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From Nurse to CEO

From Nurse to CEO

For Susan Currin (B.S., ’78), a tragedy also held seeds for the future. When she was 12, her father was shot during a workplace robbery. "My mother was Japanese and didn’t speak a lot of English," says Currin. "There was a nurse in the ICU who really took care of us and prepared us for my father’s death."

Inspired by the care her family received, Currin decided to pursue a nursinsg career. She chose San Francisco State because it developed "nurse leaders" who see their work as a profession, not just a job. "San Francisco State had a fantastic program," says Currin. "It was really the foundation of everything I’ve done in my career in nursing."

In addition to the hands-on training in the learning lab, clinical rotations at nearly every hospital in San Francisco, and training in public health nursing at the Silver Avenue Health Center, Currin learned leadership skills. That experience prepared her to effectively manage people with decades of technical expertise. "It’s not bossing them around," she says. "It’s asking them, ‘What do you need?’ and getting those resources for them. It taught me how to bring people together as a team to get things done."

Currin became a staff nurse at San Francisco General Hospital and Trauma Center (SFGH), mostly caring for burn patients. Over the next three decades, she earned her master’s degree from the University of California, San Francisco and was promoted many times. In 2009, she was appointed CEO of SFGH by Mitchell Katz, M.D., head of the Department of Public Health for the City and County of San Francisco. "Sue is a mission-driven professional," says Katz. "She successfully brings people together to solve difficult problems."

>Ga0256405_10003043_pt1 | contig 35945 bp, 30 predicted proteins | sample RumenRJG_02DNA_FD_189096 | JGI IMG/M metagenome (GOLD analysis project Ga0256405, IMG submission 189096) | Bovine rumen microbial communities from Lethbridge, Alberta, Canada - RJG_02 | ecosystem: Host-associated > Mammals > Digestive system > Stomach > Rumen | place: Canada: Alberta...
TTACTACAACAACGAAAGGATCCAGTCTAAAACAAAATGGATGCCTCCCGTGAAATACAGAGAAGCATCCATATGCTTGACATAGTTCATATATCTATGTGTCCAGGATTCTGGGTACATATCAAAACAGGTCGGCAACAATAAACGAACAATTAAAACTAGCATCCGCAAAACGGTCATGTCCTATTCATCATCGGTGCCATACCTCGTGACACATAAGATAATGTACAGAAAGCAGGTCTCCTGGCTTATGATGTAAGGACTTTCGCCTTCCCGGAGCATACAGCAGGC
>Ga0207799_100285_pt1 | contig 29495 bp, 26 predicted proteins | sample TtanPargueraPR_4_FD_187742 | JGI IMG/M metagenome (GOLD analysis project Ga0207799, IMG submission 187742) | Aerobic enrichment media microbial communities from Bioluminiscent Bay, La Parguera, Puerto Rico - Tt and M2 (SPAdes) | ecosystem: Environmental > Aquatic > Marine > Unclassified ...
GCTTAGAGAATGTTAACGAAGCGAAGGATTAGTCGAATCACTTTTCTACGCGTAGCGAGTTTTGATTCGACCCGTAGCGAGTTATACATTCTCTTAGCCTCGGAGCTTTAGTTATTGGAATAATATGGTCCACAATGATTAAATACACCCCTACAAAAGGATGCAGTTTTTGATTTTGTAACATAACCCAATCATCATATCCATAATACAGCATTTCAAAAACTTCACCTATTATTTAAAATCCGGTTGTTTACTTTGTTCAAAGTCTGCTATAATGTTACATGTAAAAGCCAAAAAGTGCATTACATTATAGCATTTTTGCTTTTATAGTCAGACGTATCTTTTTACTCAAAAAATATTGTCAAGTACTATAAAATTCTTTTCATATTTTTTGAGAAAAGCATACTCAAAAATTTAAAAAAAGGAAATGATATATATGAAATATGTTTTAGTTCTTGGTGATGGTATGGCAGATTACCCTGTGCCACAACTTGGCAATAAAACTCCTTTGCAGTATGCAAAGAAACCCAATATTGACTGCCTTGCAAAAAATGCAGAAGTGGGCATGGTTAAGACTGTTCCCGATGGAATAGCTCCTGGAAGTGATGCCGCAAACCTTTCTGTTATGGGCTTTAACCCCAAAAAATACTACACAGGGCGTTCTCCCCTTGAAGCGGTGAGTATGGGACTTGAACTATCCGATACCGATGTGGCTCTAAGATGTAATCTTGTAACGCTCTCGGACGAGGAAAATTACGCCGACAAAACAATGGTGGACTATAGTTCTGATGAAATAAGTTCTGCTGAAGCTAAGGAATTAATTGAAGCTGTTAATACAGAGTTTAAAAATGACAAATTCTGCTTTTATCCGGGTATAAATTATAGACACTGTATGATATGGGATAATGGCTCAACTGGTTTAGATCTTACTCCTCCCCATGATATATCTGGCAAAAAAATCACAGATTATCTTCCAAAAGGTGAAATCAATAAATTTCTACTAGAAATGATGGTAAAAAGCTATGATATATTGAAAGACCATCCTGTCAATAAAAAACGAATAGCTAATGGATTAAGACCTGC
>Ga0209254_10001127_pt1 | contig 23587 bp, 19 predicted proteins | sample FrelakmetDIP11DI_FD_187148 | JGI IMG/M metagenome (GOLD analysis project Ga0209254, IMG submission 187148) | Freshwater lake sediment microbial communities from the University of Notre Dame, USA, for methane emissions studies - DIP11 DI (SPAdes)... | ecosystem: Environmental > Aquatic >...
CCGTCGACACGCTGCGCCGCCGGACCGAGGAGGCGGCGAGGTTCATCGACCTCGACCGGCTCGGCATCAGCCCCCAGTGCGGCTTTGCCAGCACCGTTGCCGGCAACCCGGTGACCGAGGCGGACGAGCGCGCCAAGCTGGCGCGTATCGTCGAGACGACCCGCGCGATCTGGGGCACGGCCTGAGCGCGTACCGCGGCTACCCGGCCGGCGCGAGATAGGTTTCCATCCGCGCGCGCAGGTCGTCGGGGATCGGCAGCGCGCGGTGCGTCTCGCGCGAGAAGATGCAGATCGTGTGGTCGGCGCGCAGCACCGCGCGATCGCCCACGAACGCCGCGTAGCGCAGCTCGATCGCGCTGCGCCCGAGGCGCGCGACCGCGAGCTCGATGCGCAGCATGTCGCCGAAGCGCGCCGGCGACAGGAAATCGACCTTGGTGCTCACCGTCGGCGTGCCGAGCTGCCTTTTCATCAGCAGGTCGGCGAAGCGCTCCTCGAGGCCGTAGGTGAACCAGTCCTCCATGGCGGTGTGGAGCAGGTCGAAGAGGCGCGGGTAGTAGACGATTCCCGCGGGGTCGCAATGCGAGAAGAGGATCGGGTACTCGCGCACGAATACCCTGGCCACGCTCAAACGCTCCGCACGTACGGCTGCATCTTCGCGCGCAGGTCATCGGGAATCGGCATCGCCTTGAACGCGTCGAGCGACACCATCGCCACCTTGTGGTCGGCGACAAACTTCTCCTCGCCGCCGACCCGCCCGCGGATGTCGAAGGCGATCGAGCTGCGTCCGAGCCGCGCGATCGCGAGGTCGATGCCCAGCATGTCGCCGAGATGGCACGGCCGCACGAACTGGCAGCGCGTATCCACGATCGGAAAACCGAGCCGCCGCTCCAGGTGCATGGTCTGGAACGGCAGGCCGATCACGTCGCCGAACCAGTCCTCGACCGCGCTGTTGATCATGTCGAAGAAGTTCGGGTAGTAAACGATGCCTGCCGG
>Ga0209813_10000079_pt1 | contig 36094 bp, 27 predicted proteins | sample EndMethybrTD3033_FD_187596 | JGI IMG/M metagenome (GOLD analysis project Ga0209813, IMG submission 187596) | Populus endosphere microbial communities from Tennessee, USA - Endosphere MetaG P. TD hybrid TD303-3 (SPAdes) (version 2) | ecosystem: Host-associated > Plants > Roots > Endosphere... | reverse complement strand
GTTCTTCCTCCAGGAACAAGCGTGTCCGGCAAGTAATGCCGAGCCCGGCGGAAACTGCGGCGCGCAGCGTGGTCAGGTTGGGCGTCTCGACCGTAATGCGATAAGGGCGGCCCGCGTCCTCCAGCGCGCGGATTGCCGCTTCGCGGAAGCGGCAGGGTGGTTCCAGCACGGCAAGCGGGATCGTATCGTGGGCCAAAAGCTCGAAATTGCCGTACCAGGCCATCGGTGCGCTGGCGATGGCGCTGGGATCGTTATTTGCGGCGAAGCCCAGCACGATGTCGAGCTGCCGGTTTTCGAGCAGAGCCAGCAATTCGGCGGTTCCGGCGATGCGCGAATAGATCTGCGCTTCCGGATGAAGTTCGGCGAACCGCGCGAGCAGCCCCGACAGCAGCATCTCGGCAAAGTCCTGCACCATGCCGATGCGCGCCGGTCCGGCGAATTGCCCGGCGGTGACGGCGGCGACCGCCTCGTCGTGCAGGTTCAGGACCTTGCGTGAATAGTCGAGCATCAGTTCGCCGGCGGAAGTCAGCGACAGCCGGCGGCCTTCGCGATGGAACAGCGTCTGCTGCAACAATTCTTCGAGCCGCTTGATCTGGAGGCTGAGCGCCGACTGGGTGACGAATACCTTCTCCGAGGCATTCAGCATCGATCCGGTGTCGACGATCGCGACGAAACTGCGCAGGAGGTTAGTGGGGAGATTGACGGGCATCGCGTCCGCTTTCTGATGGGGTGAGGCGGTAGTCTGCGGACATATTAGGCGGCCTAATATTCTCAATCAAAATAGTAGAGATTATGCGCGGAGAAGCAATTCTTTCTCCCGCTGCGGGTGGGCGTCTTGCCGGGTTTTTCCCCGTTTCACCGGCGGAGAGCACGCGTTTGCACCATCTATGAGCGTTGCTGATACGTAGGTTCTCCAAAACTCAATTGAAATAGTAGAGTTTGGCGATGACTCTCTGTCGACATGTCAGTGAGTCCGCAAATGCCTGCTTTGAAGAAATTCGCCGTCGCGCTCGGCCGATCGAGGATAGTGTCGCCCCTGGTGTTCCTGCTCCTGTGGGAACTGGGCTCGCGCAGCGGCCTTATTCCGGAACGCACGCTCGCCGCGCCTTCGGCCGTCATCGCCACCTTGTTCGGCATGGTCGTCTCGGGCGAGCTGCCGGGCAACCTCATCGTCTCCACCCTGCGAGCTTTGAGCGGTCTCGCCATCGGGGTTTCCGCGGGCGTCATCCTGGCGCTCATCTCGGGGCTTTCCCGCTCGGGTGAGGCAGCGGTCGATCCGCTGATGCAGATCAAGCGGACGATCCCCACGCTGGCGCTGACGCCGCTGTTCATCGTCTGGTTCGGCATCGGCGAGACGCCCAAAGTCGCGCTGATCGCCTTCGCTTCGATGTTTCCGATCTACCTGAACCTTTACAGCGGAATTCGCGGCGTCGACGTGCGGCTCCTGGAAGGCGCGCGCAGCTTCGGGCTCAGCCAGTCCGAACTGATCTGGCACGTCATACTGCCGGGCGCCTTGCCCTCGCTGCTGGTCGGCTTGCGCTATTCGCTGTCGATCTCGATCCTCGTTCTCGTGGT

Among other achievements, she has led development of a ward specially designed for the needs of older hospitalized patients, as well as a palliative care program tailored to vulnerable populations.

Currin also included doctors, nurses, social workers, dieticians and others in designing a new, seismically safe hospital building which is currently under construction. Patient rooms will be arranged in an easily visible circle around nurses’ stations, and each room will have a handrail leading from the bed to the bathroom to reduce patient falls. "Because I’m a nurse, I wanted caregivers to do the design with the architects," says Currin. "It’s very patient-centered, and it’s going to be great."

In addition to operating the city’s only level 1 trauma center, SFGH is the major health care provider for uninsured San Franciscans. "I really believe that health care is a right, not a privilege," says Currin. "It doesn’t matter who they are, or where they come from. Everybody has a right to health care --hopefully in my lifetime."

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